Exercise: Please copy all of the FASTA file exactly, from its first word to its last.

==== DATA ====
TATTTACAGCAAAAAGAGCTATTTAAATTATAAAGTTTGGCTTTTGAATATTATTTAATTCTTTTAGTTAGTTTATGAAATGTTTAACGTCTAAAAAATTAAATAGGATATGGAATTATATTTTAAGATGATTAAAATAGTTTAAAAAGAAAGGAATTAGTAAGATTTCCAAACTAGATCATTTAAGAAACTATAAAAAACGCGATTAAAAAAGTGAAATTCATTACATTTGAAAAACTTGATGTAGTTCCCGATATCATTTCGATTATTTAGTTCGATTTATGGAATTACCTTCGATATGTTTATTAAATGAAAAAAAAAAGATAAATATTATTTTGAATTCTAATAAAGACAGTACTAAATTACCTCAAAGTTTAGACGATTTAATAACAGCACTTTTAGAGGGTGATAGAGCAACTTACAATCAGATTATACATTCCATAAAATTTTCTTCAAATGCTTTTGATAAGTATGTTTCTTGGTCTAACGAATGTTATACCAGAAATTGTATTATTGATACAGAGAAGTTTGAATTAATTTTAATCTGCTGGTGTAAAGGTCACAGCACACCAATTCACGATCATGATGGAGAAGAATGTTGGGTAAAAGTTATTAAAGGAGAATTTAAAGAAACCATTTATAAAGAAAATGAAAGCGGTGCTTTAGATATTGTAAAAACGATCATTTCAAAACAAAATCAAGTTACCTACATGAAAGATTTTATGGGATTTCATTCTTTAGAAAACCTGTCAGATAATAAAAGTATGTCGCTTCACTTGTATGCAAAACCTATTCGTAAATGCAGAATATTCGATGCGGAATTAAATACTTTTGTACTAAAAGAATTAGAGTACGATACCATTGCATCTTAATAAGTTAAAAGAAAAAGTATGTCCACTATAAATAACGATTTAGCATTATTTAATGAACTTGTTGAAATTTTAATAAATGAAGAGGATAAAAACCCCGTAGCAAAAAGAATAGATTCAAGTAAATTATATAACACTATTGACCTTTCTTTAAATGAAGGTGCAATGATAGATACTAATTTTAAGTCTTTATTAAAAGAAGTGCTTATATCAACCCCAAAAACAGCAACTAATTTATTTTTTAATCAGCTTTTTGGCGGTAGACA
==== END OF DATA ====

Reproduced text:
TATTTACAGCAAAAAGAGCTATTTAAATTATAAAGTTTGGCTTTTGAATATTATTTAATTCTTTTAGTTAGTTTATGAAATGTTTAACGTCTAAAAAATTAAATAGGATATGGAATTATATTTTAAGATGATTAAAATAGTTTAAAAAGAAAGGAATTAGTAAGATTTCCAAACTAGATCATTTAAGAAACTATAAAAAACGCGATTAAAAAAGTGAAATTCATTACATTTGAAAAACTTGATGTAGTTCCCGATATCATTTCGATTATTTAGTTCGATTTATGGAATTACCTTCGATATGTTTATTAAATGAAAAAAAAAAGATAAATATTATTTTGAATTCTAATAAAGACAGTACTAAATTACCTCAAAGTTTAGACGATTTAATAACAGCACTTTTAGAGGGTGATAGAGCAACTTACAATCAGATTATACATTCCATAAAATTTTCTTCAAATGCTTTTGATAAGTATGTTTCTTGGTCTAACGAATGTTATACCAGAAATTGTATTATTGATACAGAGAAGTTTGAATTAATTTTAATCTGCTGGTGTAAAGGTCACAGCACACCAATTCACGATCATGATGGAGAAGAATGTTGGGTAAAAGTTATTAAAGGAGAATTTAAAGAAACCATTTATAAAGAAAATGAAAGCGGTGCTTTAGATATTGTAAAAACGATCATTTCAAAACAAAATCAAGTTACCTACATGAAAGATTTTATGGGATTTCATTCTTTAGAAAACCTGTCAGATAATAAAAGTATGTCGCTTCACTTGTATGCAAAACCTATTCGTAAATGCAGAATATTCGATGCGGAATTAAATACTTTTGTACTAAAAGAATTAGAGTACGATACCATTGCATCTTAATAAGTTAAAAGAAAAAGTATGTCCACTATAAATAACGATTTAGCATTATTTAATGAACTTGTTGAAATTTTAATAAATGAAGAGGATAAAAACCCCGTAGCAAAAAGAATAGATTCAAGTAAATTATATAACACTATTGACCTTTCTTTAAATGAAGGTGCAATGATAGATACTAATTTTAAGTCTTTATTAAAAGAAGTGCTTATATCAACCCCAAAAACAGCAACTAATTTATTTTTTAATCAGCTTTTTGGCGGTAGACA